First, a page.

Robert Fisk writes: There was gunfire at Sheikh Ahmed Abdul-Wahid’s funeral in northern Lebanon yesterday, a promise from the Lebanese army that they will investigate his killing – by a soldier – on Sunday, and a heap of appeals for calm from both the military and the government.
But, and here’s the worrying factor, not a single Lebanese flag was held aloft at the Sunni Muslim Sheikh’s graveside. Banners of the largely Sunni March 14th movement that opposes Syria, there were aplenty. And many flags of the old Syrian nation – green-white-and-black – the symbol that now identifies all opposition to President Bashar al-Assad. But Lebanon had somehow got lost.
Only hours after gun battles in Beirut – between Sunni Muslims who support Bashar and those who would like to see him dead – the angry, rifle-shooting cortege followed Abdul-Wahid’s coffin, his sheikh’s red and black turban attached to the lid upon a green and gold cloth, to the cemetery in his little village of Bireh. No one – not even the Lebanese army, which was hitherto the one reliable, non-sectarian institution in the state – can explain why a soldier would want to shoot the sheikh as he travelled with his bodyguard on the road to Halba in the far north of Lebanon. Military sources said that a soldier had also been wounded in the shooting. So did the sheikh’s bodyguard fire first?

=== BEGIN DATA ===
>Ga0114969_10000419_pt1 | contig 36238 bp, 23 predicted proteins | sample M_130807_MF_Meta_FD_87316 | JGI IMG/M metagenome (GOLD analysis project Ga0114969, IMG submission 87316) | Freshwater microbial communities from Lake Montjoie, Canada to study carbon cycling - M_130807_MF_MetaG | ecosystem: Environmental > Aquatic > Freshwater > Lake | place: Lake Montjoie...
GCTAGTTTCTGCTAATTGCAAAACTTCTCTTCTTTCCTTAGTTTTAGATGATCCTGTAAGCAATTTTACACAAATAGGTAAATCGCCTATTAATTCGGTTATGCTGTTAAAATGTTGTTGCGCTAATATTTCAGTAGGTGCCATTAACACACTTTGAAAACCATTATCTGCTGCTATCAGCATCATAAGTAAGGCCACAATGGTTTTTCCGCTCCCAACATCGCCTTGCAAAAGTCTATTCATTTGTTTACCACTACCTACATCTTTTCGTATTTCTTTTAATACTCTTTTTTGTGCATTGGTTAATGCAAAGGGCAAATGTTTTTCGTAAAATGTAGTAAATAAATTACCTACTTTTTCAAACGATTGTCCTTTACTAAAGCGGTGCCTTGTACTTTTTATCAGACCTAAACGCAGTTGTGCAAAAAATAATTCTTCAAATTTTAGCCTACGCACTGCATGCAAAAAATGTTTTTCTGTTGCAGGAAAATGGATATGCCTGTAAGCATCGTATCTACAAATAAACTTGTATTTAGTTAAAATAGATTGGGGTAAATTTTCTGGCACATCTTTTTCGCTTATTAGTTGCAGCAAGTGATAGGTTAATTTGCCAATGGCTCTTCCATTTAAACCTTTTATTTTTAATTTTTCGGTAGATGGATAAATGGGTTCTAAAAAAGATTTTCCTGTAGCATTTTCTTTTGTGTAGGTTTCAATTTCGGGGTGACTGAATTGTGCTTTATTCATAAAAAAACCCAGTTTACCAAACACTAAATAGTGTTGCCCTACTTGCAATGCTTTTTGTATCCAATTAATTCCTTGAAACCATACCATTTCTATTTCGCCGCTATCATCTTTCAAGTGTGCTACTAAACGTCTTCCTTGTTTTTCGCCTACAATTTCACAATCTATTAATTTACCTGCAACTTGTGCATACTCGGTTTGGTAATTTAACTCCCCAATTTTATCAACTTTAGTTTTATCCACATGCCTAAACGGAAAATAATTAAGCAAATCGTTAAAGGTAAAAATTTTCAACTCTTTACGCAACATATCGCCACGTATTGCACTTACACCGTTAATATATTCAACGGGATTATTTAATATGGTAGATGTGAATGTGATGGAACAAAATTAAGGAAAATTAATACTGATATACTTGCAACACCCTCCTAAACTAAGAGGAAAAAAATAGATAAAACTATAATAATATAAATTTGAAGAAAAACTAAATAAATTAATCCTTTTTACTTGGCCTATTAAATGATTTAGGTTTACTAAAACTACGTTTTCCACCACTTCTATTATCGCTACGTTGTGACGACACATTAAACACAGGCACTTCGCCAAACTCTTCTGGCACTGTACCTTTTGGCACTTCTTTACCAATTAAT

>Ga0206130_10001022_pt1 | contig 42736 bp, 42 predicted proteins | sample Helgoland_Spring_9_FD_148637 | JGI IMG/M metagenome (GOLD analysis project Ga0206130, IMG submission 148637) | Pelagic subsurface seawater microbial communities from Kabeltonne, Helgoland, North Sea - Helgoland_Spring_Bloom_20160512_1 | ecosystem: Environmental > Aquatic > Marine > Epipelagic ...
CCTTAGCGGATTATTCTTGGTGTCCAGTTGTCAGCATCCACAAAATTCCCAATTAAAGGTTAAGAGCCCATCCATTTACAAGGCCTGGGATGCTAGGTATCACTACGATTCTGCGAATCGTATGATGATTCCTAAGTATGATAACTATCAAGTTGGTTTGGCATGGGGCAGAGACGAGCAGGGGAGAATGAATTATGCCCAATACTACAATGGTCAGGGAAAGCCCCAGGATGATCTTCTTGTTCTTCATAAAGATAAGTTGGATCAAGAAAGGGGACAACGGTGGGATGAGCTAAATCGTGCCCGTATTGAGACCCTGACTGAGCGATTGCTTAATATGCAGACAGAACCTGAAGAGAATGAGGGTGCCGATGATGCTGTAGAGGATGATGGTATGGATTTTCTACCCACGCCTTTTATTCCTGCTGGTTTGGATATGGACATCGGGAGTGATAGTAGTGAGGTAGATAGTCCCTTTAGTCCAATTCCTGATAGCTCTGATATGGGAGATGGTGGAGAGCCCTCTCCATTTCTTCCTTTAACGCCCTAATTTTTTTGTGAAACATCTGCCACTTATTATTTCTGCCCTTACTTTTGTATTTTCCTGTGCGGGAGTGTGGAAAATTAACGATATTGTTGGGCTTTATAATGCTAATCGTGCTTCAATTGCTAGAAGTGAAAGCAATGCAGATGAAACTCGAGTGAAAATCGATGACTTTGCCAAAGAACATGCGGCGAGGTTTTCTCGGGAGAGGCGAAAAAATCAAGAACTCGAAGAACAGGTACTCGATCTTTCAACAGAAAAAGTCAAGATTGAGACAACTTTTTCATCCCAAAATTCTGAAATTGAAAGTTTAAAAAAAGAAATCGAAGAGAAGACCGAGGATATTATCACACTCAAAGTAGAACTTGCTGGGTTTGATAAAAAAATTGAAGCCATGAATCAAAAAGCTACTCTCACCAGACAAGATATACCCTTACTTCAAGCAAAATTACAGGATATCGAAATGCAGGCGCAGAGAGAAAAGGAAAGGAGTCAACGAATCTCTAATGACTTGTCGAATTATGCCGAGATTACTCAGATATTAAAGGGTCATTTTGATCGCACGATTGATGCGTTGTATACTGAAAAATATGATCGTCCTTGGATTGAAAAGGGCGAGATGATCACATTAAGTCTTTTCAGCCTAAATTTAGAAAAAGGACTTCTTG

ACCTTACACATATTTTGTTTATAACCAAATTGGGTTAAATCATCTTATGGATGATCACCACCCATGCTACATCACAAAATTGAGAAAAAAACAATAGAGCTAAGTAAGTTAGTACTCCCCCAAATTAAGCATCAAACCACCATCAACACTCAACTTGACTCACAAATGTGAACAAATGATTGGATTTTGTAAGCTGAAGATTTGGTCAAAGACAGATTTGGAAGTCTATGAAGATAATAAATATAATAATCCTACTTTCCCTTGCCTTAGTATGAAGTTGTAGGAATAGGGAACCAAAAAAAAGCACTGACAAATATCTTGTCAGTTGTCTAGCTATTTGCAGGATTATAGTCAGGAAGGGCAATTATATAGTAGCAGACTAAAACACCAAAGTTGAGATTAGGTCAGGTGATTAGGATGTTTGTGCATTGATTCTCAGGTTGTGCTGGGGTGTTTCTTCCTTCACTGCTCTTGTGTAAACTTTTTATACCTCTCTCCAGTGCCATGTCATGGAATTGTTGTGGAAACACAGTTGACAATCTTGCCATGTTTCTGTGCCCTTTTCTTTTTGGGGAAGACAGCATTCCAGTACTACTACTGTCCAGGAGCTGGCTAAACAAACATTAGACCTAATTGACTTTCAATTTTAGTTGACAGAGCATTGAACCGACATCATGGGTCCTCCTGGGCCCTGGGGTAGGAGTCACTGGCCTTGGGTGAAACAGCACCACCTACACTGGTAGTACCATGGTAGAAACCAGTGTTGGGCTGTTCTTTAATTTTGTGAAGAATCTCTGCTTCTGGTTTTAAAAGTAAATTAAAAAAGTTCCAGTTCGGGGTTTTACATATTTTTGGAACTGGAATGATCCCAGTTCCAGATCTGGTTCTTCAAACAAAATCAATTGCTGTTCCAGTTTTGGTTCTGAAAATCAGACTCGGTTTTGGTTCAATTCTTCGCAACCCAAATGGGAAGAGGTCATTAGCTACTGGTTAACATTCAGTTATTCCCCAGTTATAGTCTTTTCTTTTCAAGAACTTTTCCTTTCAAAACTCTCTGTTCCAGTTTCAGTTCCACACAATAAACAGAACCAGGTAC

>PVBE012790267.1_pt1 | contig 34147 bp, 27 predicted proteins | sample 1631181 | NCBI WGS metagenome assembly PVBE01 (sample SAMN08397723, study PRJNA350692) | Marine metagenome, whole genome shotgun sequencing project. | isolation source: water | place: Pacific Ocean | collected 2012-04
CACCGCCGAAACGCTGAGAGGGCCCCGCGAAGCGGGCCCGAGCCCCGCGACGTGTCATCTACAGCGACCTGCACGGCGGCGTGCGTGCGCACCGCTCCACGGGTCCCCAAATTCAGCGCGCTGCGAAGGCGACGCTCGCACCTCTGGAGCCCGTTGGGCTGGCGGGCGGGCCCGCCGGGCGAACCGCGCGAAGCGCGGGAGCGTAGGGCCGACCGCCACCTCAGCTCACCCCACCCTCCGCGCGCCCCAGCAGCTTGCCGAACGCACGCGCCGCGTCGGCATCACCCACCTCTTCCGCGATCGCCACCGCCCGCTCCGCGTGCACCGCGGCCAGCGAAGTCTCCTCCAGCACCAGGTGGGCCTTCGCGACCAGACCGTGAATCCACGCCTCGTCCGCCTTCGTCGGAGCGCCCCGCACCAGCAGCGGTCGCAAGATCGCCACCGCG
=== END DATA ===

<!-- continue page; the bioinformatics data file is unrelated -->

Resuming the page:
And what – an awful question, but one which was obviously being asked in Beirut yesterday – was the religious affiliation of the soldiers who apparently stopped, or tried to stop, the sheikh’s car at a roadblock north of Tripoli? Yes, a committee would be set up to investigate. And yes, there would be a police inquiry. And a military inquiry, to boot. [Continue reading…]